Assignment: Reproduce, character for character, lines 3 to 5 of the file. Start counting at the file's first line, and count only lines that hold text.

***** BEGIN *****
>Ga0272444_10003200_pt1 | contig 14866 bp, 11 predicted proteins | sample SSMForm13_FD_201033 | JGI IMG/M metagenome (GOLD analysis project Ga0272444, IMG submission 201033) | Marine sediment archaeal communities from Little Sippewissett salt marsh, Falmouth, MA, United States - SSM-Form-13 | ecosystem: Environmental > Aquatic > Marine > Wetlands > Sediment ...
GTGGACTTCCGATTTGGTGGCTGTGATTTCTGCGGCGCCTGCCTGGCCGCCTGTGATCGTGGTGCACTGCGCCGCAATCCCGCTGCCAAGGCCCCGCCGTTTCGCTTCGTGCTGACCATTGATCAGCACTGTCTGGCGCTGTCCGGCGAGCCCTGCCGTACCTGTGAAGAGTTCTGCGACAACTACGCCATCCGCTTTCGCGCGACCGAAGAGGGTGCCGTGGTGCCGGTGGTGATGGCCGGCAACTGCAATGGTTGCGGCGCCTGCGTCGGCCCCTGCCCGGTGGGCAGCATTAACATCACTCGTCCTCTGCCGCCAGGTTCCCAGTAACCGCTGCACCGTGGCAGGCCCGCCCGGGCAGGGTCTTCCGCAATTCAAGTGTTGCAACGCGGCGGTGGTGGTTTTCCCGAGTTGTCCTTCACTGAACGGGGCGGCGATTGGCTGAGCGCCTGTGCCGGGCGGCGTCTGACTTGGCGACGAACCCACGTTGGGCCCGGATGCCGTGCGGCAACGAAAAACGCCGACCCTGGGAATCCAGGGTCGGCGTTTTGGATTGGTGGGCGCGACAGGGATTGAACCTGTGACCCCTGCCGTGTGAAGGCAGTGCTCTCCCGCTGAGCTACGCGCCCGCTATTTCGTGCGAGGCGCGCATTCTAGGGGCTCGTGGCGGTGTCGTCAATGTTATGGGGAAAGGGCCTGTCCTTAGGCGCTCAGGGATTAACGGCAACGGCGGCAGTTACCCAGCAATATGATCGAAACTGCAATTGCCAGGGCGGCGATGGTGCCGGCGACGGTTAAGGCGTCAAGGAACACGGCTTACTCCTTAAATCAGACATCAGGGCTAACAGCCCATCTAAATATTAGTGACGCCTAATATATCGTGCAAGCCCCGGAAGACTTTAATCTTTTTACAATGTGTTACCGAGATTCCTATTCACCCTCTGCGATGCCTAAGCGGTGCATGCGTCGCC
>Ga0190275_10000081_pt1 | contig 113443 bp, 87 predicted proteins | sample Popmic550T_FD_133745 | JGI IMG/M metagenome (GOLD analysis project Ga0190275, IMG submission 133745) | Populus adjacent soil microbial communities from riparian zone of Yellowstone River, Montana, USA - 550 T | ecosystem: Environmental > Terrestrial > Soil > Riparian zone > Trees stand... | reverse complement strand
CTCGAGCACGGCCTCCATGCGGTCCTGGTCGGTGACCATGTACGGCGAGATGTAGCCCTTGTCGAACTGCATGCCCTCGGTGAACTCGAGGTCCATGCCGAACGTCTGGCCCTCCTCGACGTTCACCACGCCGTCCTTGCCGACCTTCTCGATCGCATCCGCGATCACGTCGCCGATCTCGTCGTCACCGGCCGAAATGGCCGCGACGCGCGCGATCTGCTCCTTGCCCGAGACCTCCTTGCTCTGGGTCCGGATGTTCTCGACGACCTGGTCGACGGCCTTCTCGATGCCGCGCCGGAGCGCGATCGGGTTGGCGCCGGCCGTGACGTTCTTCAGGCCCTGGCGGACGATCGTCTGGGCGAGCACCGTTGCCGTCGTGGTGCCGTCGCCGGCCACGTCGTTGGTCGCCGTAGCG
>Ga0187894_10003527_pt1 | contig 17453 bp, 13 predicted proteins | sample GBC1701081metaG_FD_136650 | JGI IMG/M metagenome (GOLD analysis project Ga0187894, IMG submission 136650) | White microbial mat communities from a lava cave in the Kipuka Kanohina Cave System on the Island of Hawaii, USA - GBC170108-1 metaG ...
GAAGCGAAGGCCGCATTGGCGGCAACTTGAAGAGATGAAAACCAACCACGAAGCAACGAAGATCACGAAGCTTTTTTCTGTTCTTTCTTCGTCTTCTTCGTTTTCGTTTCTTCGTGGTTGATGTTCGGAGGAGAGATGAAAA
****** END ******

>Ga0190275_10000081_pt1 | contig 113443 bp, 87 predicted proteins | sample Popmic550T_FD_133745 | JGI IMG/M metagenome (GOLD analysis project Ga0190275, IMG submission 133745) | Populus adjacent soil microbial communities from riparian zone of Yellowstone River, Montana, USA - 550 T | ecosystem: Environmental > Terrestrial > Soil > Riparian zone > Trees stand... | reverse complement strand
CTCGAGCACGGCCTCCATGCGGTCCTGGTCGGTGACCATGTACGGCGAGATGTAGCCCTTGTCGAACTGCATGCCCTCGGTGAACTCGAGGTCCATGCCGAACGTCTGGCCCTCCTCGACGTTCACCACGCCGTCCTTGCCGACCTTCTCGATCGCATCCGCGATCACGTCGCCGATCTCGTCGTCACCGGCCGAAATGGCCGCGACGCGCGCGATCTGCTCCTTGCCCGAGACCTCCTTGCTCTGGGTCCGGATGTTCTCGACGACCTGGTCGACGGCCTTCTCGATGCCGCGCCGGAGCGCGATCGGGTTGGCGCCGGCCGTGACGTTCTTCAGGCCCTGGCGGACGATCGTCTGGGCGAGCACCGTTGCCGTCGTGGTGCCGTCGCCGGCCACGTCGTTGGTCGCCGTAGCG
>Ga0187894_10003527_pt1 | contig 17453 bp, 13 predicted proteins | sample GBC1701081metaG_FD_136650 | JGI IMG/M metagenome (GOLD analysis project Ga0187894, IMG submission 136650) | White microbial mat communities from a lava cave in the Kipuka Kanohina Cave System on the Island of Hawaii, USA - GBC170108-1 metaG ...